18. Oh hell, it was the sex scene in the car. Far beyond Michael Winner.

  19. I know the scene. You can tell it’s not Winner because (1) it’s beautiful and (2) everybody is a consenting party to it.

  20. Sorry to butt in with an irrelevant question Mr Cairns, but do you or anyone else feel there are specific directors who particularly *benefited* from the influence of Welles or Leone in a direct rather than osmotic fashion, while developing their own style. And are there any aspects of their and, in particular, Mr Welles’s methods that modern cinema has lost and could profitably resurrect? Apologies if these are numbingly simple-minded or dull questions.

  21. Interviews with 40s filmmakers suggest Citizen Kane gave them lots of ideas which they snatched up and applied in less radical ways to more commercial material. The Killers swipes the structure, and everybody borrowed from the look.

    Since then, Polanski, Friedkin, Bogdanovich and countless others have spoken of the film’s galvanizing effect.

    Leone is slightly different because his movies got little critical respect, but young filmmakers-to-be were certainly taking note. There’s a very funny homage to Once Upon a Time in the West in Joe Dante’s The ‘Burbs, and if you screen it alongside Jaws it’s startling the influence it had on Spielberg. Likewise Bertolucci and The Spider’s Stratagem (although in fairness he did co-write OUATITW).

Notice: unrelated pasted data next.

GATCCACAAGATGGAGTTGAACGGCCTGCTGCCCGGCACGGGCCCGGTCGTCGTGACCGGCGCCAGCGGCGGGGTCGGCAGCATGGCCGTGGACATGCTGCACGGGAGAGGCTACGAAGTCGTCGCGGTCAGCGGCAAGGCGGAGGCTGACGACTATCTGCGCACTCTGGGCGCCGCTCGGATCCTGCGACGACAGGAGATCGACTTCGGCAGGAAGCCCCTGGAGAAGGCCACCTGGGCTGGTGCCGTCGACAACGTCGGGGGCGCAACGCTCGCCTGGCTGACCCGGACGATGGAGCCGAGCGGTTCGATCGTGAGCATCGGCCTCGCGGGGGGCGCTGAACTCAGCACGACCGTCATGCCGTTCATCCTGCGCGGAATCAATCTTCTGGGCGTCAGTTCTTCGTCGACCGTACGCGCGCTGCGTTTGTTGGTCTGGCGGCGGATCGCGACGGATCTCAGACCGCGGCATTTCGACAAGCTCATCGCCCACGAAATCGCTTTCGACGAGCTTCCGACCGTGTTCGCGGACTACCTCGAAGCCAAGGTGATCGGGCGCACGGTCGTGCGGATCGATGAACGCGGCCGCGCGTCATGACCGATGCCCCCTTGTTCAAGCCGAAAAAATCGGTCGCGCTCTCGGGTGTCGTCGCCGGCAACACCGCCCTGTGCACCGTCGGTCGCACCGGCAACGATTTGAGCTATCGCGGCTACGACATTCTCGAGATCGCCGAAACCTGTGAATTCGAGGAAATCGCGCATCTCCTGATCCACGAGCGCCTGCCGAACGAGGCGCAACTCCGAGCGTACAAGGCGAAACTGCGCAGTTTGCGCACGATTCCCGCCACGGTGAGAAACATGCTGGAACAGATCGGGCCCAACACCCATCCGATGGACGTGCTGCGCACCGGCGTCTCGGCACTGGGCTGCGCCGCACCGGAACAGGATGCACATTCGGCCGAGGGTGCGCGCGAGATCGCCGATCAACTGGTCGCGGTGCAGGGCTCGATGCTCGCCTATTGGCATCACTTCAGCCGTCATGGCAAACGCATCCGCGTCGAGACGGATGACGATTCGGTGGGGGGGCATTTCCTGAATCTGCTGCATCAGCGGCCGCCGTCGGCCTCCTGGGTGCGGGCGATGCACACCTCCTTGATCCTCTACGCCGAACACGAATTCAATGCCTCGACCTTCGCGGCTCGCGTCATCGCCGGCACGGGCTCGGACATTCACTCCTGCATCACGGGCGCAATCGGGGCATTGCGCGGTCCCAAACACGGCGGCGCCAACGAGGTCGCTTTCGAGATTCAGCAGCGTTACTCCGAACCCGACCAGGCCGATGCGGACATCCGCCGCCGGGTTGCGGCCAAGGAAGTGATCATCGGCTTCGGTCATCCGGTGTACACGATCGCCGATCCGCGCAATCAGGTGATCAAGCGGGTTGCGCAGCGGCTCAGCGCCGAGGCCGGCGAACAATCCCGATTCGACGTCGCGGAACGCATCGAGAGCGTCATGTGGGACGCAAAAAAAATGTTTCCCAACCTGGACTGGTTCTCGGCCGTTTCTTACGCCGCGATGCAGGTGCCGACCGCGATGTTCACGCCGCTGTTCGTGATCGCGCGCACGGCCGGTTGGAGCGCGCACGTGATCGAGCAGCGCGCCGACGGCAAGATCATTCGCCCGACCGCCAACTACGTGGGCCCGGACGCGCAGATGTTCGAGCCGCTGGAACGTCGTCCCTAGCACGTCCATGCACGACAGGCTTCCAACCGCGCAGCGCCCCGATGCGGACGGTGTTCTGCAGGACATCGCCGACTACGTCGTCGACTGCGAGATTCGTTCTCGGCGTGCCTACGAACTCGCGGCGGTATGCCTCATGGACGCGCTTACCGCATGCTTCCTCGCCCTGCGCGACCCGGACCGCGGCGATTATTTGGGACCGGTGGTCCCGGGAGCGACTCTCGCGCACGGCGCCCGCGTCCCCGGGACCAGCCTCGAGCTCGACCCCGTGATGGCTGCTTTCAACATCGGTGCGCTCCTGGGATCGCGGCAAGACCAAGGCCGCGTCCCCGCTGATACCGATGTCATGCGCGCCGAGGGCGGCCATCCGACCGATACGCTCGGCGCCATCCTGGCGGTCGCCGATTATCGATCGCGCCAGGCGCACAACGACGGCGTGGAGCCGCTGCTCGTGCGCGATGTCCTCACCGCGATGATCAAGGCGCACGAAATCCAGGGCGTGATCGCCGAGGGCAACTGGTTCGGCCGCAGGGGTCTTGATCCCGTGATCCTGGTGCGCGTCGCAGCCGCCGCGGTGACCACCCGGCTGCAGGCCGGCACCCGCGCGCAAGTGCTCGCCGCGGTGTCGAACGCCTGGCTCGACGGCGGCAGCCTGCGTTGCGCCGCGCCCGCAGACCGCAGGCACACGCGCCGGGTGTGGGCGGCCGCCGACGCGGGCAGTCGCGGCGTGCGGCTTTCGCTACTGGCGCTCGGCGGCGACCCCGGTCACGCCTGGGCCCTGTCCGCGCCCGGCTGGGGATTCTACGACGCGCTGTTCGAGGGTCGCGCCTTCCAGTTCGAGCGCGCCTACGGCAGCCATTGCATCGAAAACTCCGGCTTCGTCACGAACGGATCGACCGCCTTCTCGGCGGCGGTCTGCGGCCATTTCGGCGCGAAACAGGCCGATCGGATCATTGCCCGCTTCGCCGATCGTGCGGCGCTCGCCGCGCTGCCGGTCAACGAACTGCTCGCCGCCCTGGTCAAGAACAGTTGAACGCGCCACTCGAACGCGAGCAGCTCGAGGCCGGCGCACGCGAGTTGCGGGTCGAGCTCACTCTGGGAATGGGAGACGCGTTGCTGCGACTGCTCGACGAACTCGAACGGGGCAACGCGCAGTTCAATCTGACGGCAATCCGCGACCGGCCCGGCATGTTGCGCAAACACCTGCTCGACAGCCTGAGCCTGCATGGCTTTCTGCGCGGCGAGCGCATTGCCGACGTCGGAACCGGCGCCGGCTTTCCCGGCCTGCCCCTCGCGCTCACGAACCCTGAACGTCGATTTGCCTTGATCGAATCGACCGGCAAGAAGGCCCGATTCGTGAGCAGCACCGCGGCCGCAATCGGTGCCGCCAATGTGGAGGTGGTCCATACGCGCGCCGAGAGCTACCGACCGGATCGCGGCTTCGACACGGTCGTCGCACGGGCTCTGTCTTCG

Just saw a late Rene Clement film that had a big Leone influence, La Course du Lievre.

    Alex Cox was the first guy I heard really giving Leone his due. And when Tarantino wants an ECU, he asks for “a Leone close-up.” Kusturica also acknowledges a debt.

  22. Thanks for that. Alex Cox’s Moviedrome was one of the things (along with Howard Schuman’s Moving Pictures series) that got me hooked on the wider world of cinema, especially at a time when BBC2 and Channel 4 were still broadcasting an eclectic mixture of movies from different eras and countries. Apart from anything else his introductions were great and idiosyncratic, not to mention that he had such a fantastic way of enunciating! TV is poorer for the lack of the likes of him and his series. Mark Cousins did a good job later on too, if with a different tone (another great enunciator and voice).
    I had stupidly not thought of the link between OUATITW and Jaws, that’s fantastic now that you mention it. Those “Big Head” shots et al. I may be something of a philistine but I greatly prefer the style of Spielberg’s early masterly films (less 1941) for all their supposed lack of importance. They Are Cinema! Although perhaps it’s more philinistic to say I wish he’d work with someone other than Kaminski (and not have anything to do with Bay, and ditch the “humble” jive tho’ maybe that’s unfair).
    Yes! The ‘Burbs! Apropos of nothing, I really liked Dante’s Matinee. Charming.
    I must seek out the Clement. Sir Christopher Frayling’s book on Leone was fascinating, I have problems with Once Upon A Time In America, and one of them is the style which felt half-there, it is possible that I missed the bravura (restrained but still present in the more classical OUATITW, overvulgarized and sputtering in Duck, You Sucker!) which I’d hoped to see in modified form, it’s my weakness for looming close-ups and powerful images apart from the statelier side…

  23. I often think of the school reunion scene in I’ll Never Forget What’s’isname. A wonderful tribute to the English class system. It would be fun to show the clip after If… just to put everyone back in their place.